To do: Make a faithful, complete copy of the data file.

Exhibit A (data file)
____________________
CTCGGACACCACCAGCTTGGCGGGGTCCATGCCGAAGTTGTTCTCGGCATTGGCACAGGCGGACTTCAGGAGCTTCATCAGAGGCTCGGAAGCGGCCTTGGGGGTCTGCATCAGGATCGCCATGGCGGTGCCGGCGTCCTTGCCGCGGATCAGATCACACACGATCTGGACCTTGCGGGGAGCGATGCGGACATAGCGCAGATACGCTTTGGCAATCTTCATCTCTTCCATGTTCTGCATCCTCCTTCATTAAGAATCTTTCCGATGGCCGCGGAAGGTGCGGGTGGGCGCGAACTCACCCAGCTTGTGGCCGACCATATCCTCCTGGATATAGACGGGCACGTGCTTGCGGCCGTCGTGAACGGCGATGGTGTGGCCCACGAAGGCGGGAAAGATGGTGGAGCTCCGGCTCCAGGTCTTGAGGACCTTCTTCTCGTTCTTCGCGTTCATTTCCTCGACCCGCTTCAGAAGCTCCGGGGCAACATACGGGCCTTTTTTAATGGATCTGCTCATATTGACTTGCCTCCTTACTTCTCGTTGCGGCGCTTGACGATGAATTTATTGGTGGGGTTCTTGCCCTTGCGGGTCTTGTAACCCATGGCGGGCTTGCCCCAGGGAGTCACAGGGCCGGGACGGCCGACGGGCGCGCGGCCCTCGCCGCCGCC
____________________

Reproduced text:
CTCGGACACCACCAGCTTGGCGGGGTCCATGCCGAAGTTGTTCTCGGCATTGGCACAGGCGGACTTCAGGAGCTTCATCAGAGGCTCGGAAGCGGCCTTGGGGGTCTGCATCAGGATCGCCATGGCGGTGCCGGCGTCCTTGCCGCGGATCAGATCACACACGATCTGGACCTTGCGGGGAGCGATGCGGACATAGCGCAGATACGCTTTGGCAATCTTCATCTCTTCCATGTTCTGCATCCTCCTTCATTAAGAATCTTTCCGATGGCCGCGGAAGGTGCGGGTGGGCGCGAACTCACCCAGCTTGTGGCCGACCATATCCTCCTGGATATAGACGGGCACGTGCTTGCGGCCGTCGTGAACGGCGATGGTGTGGCCCACGAAGGCGGGAAAGATGGTGGAGCTCCGGCTCCAGGTCTTGAGGACCTTCTTCTCGTTCTTCGCGTTCATTTCCTCGACCCGCTTCAGAAGCTCCGGGGCAACATACGGGCCTTTTTTAATGGATCTGCTCATATTGACTTGCCTCCTTACTTCTCGTTGCGGCGCTTGACGATGAATTTATTGGTGGGGTTCTTGCCCTTGCGGGTCTTGTAACCCATGGCGGGCTTGCCCCAGGGAGTCACAGGGCCGGGACGGCCGACGGGCGCGCGGCCCTCGCCGCCGCC